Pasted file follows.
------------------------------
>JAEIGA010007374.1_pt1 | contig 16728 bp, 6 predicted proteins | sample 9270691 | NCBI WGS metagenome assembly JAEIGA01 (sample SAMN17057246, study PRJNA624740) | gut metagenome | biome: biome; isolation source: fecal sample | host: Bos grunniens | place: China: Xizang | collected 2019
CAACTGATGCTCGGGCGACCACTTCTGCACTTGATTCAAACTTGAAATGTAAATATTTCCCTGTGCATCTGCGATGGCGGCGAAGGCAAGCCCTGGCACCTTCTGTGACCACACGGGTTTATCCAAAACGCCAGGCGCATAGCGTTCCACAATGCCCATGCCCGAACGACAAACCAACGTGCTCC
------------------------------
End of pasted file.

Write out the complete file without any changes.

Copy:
>JAEIGA010007374.1_pt1 | contig 16728 bp, 6 predicted proteins | sample 9270691 | NCBI WGS metagenome assembly JAEIGA01 (sample SAMN17057246, study PRJNA624740) | gut metagenome | biome: biome; isolation source: fecal sample | host: Bos grunniens | place: China: Xizang | collected 2019
CAACTGATGCTCGGGCGACCACTTCTGCACTTGATTCAAACTTGAAATGTAAATATTTCCCTGTGCATCTGCGATGGCGGCGAAGGCAAGCCCTGGCACCTTCTGTGACCACACGGGTTTATCCAAAACGCCAGGCGCATAGCGTTCCACAATGCCCATGCCCGAACGACAAACCAACGTGCTCC